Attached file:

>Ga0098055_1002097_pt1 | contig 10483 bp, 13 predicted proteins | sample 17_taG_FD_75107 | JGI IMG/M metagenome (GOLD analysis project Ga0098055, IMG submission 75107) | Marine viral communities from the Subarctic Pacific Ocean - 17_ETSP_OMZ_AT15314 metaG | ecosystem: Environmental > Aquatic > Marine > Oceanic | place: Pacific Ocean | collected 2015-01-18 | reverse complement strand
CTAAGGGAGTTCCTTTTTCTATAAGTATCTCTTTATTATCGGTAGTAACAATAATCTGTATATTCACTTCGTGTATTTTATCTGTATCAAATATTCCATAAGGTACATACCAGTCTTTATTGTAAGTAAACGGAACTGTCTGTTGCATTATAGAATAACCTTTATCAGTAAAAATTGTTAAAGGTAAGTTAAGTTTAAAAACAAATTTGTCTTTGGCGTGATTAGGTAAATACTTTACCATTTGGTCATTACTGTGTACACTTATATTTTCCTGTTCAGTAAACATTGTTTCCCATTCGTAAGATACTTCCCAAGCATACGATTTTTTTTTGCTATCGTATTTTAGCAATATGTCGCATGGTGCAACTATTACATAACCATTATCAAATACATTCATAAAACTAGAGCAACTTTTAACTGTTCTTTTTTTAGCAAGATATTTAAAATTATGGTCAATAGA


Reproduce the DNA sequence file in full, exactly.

>Ga0098055_1002097_pt1 | contig 10483 bp, 13 predicted proteins | sample 17_taG_FD_75107 | JGI IMG/M metagenome (GOLD analysis project Ga0098055, IMG submission 75107) | Marine viral communities from the Subarctic Pacific Ocean - 17_ETSP_OMZ_AT15314 metaG | ecosystem: Environmental > Aquatic > Marine > Oceanic | place: Pacific Ocean | collected 2015-01-18 | reverse complement strand
CTAAGGGAGTTCCTTTTTCTATAAGTATCTCTTTATTATCGGTAGTAACAATAATCTGTATATTCACTTCGTGTATTTTATCTGTATCAAATATTCCATAAGGTACATACCAGTCTTTATTGTAAGTAAACGGAACTGTCTGTTGCATTATAGAATAACCTTTATCAGTAAAAATTGTTAAAGGTAAGTTAAGTTTAAAAACAAATTTGTCTTTGGCGTGATTAGGTAAATACTTTACCATTTGGTCATTACTGTGTACACTTATATTTTCCTGTTCAGTAAACATTGTTTCCCATTCGTAAGATACTTCCCAAGCATACGATTTTTTTTTGCTATCGTATTTTAGCAATATGTCGCATGGTGCAACTATTACATAACCATTATCAAATACATTCATAAAACTAGAGCAACTTTTAACTGTTCTTTTTTTAGCAAGATATTTAAAATTATGGTCAATAGA